Make sure all of your vehicle’s fasteners are tight. Motor and engine-mounting screws, pinion-gear setscrews, wheel locknuts and the fasteners used to secure the steering and camber rods and shocks have all been known to loosen and cause problems. E-dips that secure suspension pins and other components are also notorious for failing off, so inspect and replace all damaged and missing E-dips before your next race. In general, you should check every single fastener before each race to ensure that nothing comes loose in the heat of battle. Of course, applying liquid thread-lock to the fasteners will help keep your car or truck in one piece.

Step 7. Engine and motor prep

Hardcore electric racers who own comm lathes routinely rebuild their motors between heats and start each race with a freshly cut commutator. Although this may be the best way to ensure top performance, maintenance like this really isn’t necessary for club racing. Simply remove the motor from your vehicle and give It a thorough cleaning with a comm stick and motor spray. Afterward, apply a drop of oil to each motor bushing or bearing.

Nitro racers, inspect your vehicle’s engine and carburetor, exhaust system, fuel line, air filter and linkages. Make sure the carburetor is mounted securely; the mounting screws and the clamp nut can loosen, causing an improper seal. Clean the air filter between heats to ensure that the carb gets maximum airflow. Check the cooling head and backplate screws to make sure they’re tight. Check the tuned pipe to make sure it’s fastened securely, and Inspect the fuel line for damage. It’s also a good idea to fire up the engine a few minutes before the race to warm it up and make sure it’s property tuned. Once you’ve cleared your frequency, perform a radio check to make sure that your radio trims are set correctly and that the throttle/brake linkage is operating properly.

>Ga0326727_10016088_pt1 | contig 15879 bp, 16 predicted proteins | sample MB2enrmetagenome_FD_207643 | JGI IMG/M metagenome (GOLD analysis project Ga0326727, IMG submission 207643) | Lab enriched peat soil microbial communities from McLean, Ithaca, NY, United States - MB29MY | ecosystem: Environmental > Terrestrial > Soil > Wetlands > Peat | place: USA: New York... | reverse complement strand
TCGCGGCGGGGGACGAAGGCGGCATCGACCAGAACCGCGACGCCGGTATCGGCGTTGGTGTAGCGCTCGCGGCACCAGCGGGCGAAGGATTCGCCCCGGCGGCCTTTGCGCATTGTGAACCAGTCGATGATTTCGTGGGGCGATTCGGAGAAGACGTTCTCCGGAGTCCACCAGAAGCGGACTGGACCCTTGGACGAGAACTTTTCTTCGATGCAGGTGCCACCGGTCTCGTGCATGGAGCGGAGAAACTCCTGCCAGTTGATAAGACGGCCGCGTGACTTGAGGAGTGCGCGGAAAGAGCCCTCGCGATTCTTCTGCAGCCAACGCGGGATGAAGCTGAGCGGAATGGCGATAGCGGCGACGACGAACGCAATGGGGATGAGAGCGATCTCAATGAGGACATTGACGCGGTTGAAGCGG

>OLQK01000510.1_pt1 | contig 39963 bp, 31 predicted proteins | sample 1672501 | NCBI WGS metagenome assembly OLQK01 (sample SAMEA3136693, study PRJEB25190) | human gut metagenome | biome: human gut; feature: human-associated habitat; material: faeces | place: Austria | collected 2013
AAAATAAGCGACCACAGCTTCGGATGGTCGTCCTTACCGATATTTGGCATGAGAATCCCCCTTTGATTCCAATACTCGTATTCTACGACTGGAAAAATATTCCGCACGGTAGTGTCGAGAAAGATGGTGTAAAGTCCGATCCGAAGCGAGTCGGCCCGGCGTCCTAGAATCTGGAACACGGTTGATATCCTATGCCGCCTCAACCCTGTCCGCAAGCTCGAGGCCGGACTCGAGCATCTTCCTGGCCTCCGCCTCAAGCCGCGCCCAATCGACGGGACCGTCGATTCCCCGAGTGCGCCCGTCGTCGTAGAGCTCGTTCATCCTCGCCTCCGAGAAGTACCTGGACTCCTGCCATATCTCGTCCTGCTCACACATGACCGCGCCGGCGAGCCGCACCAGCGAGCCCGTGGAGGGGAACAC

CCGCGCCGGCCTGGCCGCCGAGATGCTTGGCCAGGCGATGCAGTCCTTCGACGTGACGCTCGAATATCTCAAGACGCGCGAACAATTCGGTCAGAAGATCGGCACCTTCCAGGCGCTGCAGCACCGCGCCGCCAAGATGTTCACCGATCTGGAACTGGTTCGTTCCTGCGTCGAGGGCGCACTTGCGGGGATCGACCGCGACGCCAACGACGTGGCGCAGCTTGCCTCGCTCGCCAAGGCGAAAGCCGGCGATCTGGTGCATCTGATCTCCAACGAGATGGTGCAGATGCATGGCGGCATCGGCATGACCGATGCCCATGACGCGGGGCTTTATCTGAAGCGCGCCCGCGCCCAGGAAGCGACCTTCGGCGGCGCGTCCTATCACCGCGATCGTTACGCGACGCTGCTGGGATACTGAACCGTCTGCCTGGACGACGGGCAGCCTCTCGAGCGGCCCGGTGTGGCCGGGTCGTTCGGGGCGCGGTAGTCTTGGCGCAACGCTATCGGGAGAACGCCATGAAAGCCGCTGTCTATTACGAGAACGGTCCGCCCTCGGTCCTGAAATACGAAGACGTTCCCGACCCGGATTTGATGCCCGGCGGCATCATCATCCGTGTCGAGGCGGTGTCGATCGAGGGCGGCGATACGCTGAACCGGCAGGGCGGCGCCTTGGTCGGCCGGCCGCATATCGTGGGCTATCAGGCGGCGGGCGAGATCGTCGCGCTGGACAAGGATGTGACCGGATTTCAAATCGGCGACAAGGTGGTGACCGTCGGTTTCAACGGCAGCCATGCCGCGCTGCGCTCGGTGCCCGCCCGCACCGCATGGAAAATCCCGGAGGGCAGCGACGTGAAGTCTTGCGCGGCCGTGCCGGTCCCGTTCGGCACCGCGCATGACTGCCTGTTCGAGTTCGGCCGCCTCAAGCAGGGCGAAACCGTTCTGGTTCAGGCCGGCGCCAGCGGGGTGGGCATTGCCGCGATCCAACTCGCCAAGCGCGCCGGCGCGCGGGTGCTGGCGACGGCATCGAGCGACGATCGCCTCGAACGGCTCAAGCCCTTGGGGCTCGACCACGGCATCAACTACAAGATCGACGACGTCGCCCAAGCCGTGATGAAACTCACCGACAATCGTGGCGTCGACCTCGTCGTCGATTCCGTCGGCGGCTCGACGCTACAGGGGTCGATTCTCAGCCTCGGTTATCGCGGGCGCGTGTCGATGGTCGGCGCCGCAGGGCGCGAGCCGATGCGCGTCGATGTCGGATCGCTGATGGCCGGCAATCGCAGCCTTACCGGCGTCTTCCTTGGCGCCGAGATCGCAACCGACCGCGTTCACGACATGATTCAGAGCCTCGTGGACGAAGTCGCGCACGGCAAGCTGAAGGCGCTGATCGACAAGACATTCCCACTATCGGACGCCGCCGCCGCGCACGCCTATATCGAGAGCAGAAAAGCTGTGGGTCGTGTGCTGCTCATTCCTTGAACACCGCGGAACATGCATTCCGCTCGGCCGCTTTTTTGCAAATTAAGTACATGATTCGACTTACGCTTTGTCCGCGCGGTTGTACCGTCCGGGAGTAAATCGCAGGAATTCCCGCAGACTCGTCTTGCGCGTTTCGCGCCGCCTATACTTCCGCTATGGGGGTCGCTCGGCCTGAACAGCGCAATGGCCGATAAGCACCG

Step 8. Rotate the tires

Some of today’s ultra– sticky tire compounds can wear out after just a few runs, so It’s a good Idea to rotate them between heats to extend their useful life. For 2WD vehicles and 4WD buggies, simply swap the left tires with the rights. For 4WD touring cars, swap the right-front and left– rear tires, and do the same with the left-front and right-rear tires.

Step 9. Chassis tweak

Serious touring-car racers know that one good whack into the boards is all it takes to tweak a touring-car chassis, so they keep some sort of chassis-tweak tool in their tuning arsenal. Whether you use scales, a tweak board, or simply balance your car on a knife tip, it’s a good idea to adjust chassis tweak between heats to ensure that your car tracks straight and steers equally in both directions.

Step 10. Body repairs

Check the body for cracks and other damage. Cracks can be repaired temporarily with duct tape (sounds hack, but It works). Check to make sure that the tires aren’t rubbing on the body and that the body isn’t dragging on the track surface. Adjust the body mounts as needed to mount the body correctly. Check the rear wing to make sure that it’s well secured, and you’ll be ready for more action.

Copyright Air Age Publishing Nov 2001

Provided by ProQuest Information and Learning Company. All rights Reserved